The reaction from Maine’s congressional delegation members to Thursday’s U.S. Supreme Court ruling on the new Affordable Care Act largely mirrored their earlier stances on the law — and, by extension, their party affiliation.
Maine’s two Republican U.S. senators, Olympia Snowe and Susan Collins, called on Congress to either repeal or dramatically rewrite the law, which both voted against in December 2009 despite being lobbied heavily by Democratic lawmakers and President Barack Obama.
Snowe predicted the law will cost small businesses more money and dubbed the ruling “a victory for a massive legislative overreach, broad and expansive government, and its power to tax.” Snowe was heavily involved in the Senate Finance Committee’s early efforts to craft the health care law.
“The bottom line is, regardless of the court’s decision, it is critical that Congress fully repeal the law so that we can go back to the drawing board,” Snowe said in a statement. “Only then can we work together to enact workable reforms that would result in more competitive health insurance markets by expediting the ability of individuals and small businesses to purchase health insurance across state lines.”
Collins did not call specifically for repeal but predicted the law would drive up costs, harm health care choice and discourage businesses from hiring. Collins was pleased that the court sided with Maine and other states that had objected to portions of the law that would have forced states to expand Medicaid coverage to cover more uninsured people. The court held that states can opt out, even though the federal government would pay for much of the expanded coverage.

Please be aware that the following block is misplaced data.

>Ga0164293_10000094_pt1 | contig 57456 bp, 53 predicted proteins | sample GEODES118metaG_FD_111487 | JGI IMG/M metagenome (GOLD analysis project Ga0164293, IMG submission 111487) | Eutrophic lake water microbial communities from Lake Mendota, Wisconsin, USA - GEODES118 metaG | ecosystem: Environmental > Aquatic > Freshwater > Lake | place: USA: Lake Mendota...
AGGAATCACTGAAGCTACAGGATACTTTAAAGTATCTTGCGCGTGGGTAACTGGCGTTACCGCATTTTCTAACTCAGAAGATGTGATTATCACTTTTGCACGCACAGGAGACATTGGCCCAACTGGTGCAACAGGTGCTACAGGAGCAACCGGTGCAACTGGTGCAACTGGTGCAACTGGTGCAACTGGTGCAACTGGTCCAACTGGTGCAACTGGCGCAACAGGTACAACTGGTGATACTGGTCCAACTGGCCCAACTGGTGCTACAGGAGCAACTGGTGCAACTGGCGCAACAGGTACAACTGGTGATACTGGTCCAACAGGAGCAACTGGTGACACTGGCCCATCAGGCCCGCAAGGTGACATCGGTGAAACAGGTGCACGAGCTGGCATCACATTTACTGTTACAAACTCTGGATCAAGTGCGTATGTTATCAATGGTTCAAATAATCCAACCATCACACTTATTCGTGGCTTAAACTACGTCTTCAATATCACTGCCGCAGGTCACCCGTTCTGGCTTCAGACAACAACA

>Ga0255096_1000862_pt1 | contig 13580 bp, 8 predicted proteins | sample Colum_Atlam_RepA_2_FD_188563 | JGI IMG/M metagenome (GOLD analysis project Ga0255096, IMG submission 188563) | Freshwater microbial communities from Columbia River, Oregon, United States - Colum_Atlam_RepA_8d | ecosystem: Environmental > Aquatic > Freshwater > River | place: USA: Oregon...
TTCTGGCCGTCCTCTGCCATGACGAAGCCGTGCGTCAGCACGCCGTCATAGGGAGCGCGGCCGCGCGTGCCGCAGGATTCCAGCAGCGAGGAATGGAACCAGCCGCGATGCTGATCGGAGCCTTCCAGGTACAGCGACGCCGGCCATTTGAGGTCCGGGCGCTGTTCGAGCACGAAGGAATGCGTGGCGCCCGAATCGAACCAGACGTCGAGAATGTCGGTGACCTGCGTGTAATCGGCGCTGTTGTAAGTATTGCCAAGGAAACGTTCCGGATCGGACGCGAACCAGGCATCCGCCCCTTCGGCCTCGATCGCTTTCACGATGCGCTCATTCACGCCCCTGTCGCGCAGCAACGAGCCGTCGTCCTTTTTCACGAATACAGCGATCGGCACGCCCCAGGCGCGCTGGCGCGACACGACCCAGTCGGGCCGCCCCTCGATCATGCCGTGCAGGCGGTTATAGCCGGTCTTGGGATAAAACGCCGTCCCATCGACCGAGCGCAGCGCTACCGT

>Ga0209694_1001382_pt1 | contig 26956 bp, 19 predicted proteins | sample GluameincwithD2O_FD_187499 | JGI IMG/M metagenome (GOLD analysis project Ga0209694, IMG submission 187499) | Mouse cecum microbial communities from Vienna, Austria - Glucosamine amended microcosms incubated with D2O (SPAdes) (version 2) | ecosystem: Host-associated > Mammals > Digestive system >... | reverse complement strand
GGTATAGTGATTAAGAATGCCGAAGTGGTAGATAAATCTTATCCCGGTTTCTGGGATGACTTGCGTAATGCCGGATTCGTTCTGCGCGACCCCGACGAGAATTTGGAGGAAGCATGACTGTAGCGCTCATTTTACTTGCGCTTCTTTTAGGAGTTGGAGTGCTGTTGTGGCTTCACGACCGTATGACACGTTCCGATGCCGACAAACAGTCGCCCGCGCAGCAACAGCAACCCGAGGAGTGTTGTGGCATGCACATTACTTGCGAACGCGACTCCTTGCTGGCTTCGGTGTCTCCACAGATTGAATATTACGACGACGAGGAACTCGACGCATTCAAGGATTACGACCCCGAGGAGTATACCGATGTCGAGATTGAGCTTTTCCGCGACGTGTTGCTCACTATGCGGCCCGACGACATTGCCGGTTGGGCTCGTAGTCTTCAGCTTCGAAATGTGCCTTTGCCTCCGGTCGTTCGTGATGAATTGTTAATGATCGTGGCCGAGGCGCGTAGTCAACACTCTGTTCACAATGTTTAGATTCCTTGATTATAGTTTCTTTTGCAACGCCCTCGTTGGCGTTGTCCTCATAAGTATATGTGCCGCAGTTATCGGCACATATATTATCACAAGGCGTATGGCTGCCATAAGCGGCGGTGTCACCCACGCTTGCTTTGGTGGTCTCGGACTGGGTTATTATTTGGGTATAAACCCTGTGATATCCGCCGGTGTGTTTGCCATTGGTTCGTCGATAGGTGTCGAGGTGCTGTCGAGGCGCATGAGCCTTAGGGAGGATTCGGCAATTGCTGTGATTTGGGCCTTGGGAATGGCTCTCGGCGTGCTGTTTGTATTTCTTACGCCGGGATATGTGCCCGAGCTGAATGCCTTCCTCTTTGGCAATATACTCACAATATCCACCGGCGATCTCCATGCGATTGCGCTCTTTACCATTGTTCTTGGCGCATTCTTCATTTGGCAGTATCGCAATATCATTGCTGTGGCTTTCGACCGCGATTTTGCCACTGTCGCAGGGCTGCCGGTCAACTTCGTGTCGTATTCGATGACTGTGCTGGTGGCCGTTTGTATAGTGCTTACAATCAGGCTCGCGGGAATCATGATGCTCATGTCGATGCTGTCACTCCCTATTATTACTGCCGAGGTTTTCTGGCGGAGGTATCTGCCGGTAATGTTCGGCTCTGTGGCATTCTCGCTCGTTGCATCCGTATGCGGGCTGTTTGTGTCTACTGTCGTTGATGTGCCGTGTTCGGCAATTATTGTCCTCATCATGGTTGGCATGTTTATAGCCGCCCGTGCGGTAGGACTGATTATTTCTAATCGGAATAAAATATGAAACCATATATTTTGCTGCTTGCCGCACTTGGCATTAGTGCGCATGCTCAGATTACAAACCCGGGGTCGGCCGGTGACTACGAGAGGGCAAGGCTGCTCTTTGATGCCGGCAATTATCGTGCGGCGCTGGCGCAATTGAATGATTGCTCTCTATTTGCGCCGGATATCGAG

“In the wake of the Supreme Court’s divided decision on this law, I continue to hope that Congress will work together to change the law substantially not only in response to the court’s decision but also to respond to the very real health care concerns of the American people as well as the budget realities we face,” Collins said in a statement.
Maine’s two Democratic House members, both of whom face GOP challengers this November, embraced the ruling.
“While I have always said it is not a perfect law, the Affordable Care Act is a huge step forward in providing affordable access to health care for Mainers,” U.S. Rep. Mike Michaud, D-2nd District, said in a statement.
“Now that this decision is behind us, I hope we can roll up our sleeves and concentrate on rebuilding our economy and putting Mainers back to work.”
U.S. Rep. Chellie Pingree, D-1st District, said the court sided with consumers instead of “big insurance companies.”
“The Court made the right decision in preserving the basic consumer protections in the health care reform law — like letting young people stay on their parents’ policies or preventing insurance companies from cancelling your coverage when you get sick,” Pingree said in a statement.